Published 12:00 am Thursday, August 14, 2014

Locals report black cat sightings; wildlife officials dispute existence

Earlier this week, the Florida Fish and Wildlife Conservation Commission reported that the public had reported hundreds of sightings of Florida panthers to the agency.

The most recent numbers available showed that the public submitted nearly 800 sightings to the FWC’s website.

The release and another wildcat sighting prompted discussion in the local community over the last week.

Locally, Red Level resident David Moye told the Star-News he’s seen a black panther in the Loango community on Rosalyn Ridge Road.

“I have seen him several times,” Moye said. “One time, from about 30 feet away. It is full grown and from the tip of the tail to the tip of the nose it is about 6 feet long and is as tall as a large German shepherd dog.”

Moye also reported seeing two smaller black panthers down Hwy. 29 South, “Just past the Fox Pin Hunting area.”

And Moye isn’t the only Star-News reader to report such sightings.

Last week, the Star-News published a photo of a large cat that Jerry Newton’s game camera captured, sparking a Facebook discussion on the Star-News’ Facebook page.

“I have seen a black cougar myself in the Babbie area around 1980,” said Pamela Austin. “I thought it was a dog that was walking along side the highway until we got close, and had slowed down enough just in case it tried to cross in front of us. When we got close enough, I was able to see just exactly what it was — a very, very large black cat and it was not a house cat as it was as big as a mountain lion.”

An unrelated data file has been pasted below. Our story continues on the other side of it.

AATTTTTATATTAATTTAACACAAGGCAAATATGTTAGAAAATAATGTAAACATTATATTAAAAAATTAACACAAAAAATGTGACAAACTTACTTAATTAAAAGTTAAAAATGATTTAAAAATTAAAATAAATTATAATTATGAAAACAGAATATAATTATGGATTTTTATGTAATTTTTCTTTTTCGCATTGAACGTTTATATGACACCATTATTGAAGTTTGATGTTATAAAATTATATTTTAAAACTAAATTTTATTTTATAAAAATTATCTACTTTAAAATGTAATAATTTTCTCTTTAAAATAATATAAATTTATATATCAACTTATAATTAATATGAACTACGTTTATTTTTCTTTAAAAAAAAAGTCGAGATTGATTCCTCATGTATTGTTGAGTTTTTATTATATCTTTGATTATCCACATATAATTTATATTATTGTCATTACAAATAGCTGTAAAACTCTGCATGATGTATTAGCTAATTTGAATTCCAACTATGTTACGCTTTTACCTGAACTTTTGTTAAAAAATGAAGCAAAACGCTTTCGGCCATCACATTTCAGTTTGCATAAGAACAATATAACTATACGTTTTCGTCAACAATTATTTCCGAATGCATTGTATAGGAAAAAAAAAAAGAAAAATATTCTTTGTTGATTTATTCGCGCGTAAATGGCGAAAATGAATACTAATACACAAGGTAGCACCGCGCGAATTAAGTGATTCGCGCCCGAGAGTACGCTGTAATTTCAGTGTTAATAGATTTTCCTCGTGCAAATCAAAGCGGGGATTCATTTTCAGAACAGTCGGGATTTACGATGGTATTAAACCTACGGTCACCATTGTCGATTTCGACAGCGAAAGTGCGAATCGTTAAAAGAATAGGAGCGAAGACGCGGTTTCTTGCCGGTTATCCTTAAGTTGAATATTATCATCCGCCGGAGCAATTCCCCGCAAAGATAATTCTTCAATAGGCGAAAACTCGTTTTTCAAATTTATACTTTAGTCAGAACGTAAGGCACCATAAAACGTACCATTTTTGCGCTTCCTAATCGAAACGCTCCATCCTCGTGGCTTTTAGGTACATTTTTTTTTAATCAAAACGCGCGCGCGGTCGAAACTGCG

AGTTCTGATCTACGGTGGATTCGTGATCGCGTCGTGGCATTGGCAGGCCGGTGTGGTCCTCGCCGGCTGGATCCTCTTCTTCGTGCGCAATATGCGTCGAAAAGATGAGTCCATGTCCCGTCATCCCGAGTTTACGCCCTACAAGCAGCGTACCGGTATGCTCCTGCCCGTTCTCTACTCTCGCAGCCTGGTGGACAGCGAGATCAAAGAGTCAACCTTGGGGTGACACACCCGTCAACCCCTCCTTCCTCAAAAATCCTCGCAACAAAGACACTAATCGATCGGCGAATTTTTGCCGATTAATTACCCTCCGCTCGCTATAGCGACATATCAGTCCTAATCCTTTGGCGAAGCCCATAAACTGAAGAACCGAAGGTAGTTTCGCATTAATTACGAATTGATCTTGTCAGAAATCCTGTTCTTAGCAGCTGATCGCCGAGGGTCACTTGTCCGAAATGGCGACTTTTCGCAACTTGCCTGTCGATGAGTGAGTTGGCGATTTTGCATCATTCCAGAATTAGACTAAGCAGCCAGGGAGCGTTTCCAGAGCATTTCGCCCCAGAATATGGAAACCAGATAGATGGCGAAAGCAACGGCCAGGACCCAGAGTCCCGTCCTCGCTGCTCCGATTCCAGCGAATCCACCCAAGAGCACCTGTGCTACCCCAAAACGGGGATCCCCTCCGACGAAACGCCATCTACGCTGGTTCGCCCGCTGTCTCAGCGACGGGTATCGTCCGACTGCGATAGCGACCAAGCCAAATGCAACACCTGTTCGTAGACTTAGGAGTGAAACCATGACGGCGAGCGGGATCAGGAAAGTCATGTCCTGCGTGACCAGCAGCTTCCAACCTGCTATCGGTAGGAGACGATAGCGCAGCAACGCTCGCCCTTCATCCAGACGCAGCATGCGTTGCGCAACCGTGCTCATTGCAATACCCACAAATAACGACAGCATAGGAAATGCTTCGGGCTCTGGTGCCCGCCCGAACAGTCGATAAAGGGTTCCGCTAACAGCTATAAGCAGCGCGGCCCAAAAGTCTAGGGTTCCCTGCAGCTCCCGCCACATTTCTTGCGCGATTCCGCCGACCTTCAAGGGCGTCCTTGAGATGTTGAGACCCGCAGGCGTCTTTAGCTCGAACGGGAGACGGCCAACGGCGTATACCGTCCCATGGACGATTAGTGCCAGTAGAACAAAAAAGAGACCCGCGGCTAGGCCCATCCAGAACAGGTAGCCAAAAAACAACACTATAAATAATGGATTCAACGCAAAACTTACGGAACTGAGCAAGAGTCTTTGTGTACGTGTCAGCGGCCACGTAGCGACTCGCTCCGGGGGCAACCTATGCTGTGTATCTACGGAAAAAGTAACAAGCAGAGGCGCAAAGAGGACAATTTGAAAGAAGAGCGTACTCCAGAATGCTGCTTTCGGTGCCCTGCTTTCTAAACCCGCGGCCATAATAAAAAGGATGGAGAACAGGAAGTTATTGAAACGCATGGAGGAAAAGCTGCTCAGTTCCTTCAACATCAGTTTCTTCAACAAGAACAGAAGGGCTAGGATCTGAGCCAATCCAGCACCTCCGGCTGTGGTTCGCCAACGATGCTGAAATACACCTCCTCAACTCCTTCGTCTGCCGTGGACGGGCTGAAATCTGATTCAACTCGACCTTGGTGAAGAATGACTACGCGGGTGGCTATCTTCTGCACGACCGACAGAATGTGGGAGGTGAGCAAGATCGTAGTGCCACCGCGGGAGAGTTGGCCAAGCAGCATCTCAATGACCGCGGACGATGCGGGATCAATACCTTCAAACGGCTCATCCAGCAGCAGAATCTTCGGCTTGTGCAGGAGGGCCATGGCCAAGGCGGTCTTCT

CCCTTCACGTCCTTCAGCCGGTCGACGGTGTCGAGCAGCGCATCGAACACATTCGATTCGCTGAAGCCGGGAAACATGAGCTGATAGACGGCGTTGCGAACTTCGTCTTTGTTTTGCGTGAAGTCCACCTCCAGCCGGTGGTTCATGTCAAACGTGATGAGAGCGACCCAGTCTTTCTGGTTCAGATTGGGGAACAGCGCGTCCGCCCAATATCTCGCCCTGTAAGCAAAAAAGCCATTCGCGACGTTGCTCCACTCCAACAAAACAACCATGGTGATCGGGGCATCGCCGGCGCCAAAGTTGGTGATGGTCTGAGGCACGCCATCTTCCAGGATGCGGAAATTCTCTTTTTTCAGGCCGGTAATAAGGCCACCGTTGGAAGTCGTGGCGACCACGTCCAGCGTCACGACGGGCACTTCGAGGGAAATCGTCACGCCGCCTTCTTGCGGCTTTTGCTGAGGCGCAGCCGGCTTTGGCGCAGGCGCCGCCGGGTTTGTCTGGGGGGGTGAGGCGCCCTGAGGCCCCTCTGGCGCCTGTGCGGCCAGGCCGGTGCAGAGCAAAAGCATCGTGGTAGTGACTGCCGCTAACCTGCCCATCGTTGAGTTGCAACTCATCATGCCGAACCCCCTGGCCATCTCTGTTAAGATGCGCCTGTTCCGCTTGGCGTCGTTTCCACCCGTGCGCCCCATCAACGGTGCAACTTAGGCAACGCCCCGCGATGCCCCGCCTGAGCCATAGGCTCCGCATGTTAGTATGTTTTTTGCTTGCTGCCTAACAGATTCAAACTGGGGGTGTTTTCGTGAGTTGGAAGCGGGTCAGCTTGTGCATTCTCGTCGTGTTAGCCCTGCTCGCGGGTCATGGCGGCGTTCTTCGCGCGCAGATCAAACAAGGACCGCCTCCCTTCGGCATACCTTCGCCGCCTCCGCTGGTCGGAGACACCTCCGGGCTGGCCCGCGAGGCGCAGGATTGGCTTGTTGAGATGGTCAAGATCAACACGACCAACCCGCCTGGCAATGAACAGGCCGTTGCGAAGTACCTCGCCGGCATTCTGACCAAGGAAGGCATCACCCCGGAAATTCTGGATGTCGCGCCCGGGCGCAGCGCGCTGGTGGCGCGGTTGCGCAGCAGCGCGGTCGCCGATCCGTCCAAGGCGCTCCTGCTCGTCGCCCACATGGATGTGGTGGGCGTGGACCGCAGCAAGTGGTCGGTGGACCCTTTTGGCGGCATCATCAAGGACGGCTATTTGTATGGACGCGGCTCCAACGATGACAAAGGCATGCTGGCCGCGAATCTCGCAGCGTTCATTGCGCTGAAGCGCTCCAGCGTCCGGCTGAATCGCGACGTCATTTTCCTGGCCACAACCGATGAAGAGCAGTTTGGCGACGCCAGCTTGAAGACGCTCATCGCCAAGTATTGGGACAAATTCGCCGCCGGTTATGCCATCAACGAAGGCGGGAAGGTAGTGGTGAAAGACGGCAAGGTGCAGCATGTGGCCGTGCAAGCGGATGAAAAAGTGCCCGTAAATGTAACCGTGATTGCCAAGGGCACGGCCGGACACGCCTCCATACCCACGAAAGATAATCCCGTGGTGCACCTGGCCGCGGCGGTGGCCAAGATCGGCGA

Tiffany Youngblood reported she has seen a “big black cat” on Hwy. 55 near McKenzie.

Katie Lord reported seeing a panther in the Weedville community just inside Crenshaw County.

“And we just (saw) a very large kitty last Friday night on 84/21 in Red Level,” she said.

Still, wildlife biologists like Mark Bailey say the reports are “mistaken identities.”

“Nobody seems to be able to get a photo,” he said. “And there are game cameras everywhere these days. Also, (there are) no road kills.”

Bailey said that all wildlife biologists know there is no such creature native to the area.

“You have to go to Mexico or Africa to find black-phase jaguars or leopards,” he said. “Even if we still have the native mountain lion or panther in Alabama, there has never been a documented black one.”

Bailey said the problem is that people think black panthers exist, so when they get a poor look at a large dark animal they jump to the wrong conclusion.

“The myth is a strong one and shows no sign of dying out,” he said. “The burden of proof is on those who claim the sightings, and proof has not been produced.”

Alabama Wildlife Biologist Frank Allen­, who published an article in Outdoor Alabama, titled, “The Truth About Black Panthers and Bears in Alabama,” shared the same sentiments as Bailey.

“Even though popular lore suggests they are black, there has never been a documented case of a black mountain lion in all of North America,” he said. “There are only two species of large cats in the world that are known to be black. The leopard, which is found in Africa and Asia, in some cases, may be black. Another large cat that is rarely black in color is the jaguar, which lives from South American to Mexico, and small section of southwestern United States. Other names for the mountain lion are puma, catamount, cougar and panther.”

Allen’s report said that there have not been any confirmed sightings by trail cameras, road kills, traditional photography or hunter-harvested specimens since 1948.

Additionally, Mike McNeil, a lieutenant with the Alabama Division of Wildlife and Freshwater Fisheries Law Enforcement Section, agreed.

“I don’t know of any substantiated sightings of wild cougars or panthers in Alabama during my career, which dates back to 1990,” he said. “I checked with a biologist at the Enterprise District IV office, and he is not aware of any recent sightings since the 1970s.”